From School Library Journal
Grade 1-3–Tiger tumbles and romps with his two sisters in the Indian forest. Soon he is big enough to venture out alone. He explores the surrounding country for days at a time, but always returns to his family. One day, he realizes that he must find his own territory. In his search of a new one, he crosses an older tiger's path, running away when the scary beast threatens to attack. Tiger does not stop until he reaches a new part of the forest where just like in his old home, there is a stream nearby with fluttering butterflies. He marks his territory and curls up for a nap, content to have found an ideal home. Although the narrative is a bit didactic, the vivid paintings add some emotional appeal to the story. The cubs are adorable and the hill and the stream and the path that runs through the grass, all painted in lovely shades of green and burnt orange, charmingly evoke the forest locale. An author's note provides information about the tiger's physical characteristics, behaviors, and status as an endangered species.–Linda L. Walkins, Mount Saint Joseph Academy, Brighton, MA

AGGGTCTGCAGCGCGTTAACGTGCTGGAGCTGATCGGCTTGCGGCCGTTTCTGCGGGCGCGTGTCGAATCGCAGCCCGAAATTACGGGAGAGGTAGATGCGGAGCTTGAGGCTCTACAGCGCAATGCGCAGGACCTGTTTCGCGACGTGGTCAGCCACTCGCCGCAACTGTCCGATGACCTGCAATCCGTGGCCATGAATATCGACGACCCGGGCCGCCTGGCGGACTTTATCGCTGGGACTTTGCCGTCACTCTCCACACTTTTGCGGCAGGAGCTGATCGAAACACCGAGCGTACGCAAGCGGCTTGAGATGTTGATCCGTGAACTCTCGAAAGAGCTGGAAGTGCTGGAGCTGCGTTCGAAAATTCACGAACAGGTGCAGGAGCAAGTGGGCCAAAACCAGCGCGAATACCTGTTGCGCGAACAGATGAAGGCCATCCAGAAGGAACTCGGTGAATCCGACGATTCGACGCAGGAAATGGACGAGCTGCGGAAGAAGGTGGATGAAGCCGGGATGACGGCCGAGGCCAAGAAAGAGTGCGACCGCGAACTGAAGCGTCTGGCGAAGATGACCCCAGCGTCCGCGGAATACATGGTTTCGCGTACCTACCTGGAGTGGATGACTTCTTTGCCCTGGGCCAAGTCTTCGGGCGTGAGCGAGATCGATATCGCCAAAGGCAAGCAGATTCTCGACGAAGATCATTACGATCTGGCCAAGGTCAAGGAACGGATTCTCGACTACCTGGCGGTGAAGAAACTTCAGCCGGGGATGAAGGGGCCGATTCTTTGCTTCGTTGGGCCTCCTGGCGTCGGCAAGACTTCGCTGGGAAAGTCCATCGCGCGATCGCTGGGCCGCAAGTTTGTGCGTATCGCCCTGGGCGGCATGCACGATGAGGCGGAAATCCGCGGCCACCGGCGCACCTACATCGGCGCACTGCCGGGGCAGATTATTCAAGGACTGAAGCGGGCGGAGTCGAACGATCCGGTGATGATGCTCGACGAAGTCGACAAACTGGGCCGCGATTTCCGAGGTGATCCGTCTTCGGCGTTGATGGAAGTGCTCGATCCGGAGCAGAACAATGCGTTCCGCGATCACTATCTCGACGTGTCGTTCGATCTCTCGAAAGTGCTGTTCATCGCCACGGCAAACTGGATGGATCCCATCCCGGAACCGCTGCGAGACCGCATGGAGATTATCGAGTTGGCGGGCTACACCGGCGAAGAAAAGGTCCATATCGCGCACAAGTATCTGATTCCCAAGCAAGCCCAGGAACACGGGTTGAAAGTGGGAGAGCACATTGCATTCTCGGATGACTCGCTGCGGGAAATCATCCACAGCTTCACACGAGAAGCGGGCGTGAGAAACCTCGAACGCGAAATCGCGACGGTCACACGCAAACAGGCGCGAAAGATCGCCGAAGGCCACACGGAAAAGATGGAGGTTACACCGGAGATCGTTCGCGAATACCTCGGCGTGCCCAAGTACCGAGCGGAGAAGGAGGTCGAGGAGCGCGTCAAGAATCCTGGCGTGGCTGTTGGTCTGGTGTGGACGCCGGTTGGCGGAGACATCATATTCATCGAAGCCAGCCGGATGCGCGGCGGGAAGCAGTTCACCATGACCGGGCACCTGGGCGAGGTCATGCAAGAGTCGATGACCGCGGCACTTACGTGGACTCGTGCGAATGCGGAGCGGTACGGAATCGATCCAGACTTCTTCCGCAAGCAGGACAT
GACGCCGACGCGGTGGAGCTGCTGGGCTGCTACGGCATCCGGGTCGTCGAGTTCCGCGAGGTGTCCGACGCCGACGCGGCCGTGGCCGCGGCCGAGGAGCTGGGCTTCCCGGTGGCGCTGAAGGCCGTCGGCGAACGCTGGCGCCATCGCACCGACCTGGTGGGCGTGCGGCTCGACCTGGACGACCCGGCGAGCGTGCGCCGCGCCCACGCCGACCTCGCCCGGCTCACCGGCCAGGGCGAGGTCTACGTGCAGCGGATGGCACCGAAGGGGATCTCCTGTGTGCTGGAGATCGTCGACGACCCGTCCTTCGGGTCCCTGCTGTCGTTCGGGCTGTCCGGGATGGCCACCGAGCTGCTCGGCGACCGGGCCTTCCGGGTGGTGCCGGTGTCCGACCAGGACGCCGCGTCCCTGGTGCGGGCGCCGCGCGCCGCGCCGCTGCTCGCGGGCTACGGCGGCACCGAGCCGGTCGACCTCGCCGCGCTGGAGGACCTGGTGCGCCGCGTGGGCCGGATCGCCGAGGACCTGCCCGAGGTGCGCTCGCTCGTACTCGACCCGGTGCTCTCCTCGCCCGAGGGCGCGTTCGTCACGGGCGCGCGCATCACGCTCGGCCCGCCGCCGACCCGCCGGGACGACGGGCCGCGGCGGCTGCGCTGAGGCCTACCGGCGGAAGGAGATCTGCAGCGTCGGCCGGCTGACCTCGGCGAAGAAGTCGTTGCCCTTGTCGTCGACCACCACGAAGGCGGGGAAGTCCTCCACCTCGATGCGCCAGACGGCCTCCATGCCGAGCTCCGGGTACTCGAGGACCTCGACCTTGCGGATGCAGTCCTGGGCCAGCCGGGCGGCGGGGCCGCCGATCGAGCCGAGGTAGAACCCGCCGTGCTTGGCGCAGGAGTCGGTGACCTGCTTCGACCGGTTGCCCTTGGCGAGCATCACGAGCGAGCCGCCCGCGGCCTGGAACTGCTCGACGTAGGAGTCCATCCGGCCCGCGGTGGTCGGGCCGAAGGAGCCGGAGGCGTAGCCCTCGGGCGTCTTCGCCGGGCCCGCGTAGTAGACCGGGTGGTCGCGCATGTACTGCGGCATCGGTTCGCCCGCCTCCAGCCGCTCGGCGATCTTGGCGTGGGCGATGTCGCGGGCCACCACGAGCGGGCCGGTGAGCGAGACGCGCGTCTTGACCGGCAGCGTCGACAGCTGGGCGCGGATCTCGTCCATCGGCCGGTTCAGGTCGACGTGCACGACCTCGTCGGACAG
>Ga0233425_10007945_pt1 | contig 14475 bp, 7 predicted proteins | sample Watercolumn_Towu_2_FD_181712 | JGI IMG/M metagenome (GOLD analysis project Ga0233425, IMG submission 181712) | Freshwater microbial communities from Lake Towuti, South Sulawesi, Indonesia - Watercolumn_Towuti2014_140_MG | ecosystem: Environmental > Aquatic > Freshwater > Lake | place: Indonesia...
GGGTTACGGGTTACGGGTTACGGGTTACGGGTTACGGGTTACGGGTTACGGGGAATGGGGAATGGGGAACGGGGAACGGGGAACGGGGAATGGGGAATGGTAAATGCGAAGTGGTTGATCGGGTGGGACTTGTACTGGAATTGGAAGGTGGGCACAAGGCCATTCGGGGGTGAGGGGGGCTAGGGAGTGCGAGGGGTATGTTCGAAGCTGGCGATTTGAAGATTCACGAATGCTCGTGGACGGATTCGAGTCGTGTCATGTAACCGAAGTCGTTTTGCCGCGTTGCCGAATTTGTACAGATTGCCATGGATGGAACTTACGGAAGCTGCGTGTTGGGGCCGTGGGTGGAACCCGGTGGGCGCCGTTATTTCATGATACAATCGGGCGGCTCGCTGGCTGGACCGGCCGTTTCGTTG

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About the Author
Harriet Blackford is a school science technician at a secondary school and has a passion for natural history. She earned her degree in Zoology from the University of London; then began her career there as a lab technician in the zoology department. Harriet took some time off to raise three children and care for the growing number of family pets including stick insects, rats, cats, several dogs and a snake called Kellog. Manja Stojic is an extraordinary author-artist whose picture book, Rain, was a New York Times Best Illustrated Book in 2000. Manya grew up and studied in Belgrade, Serbia and has travelled all over the world. She now lives and works in London with her husband, best-selling children's book author and illustrator Ken Wilson-Max, and their young daughter, Luba.
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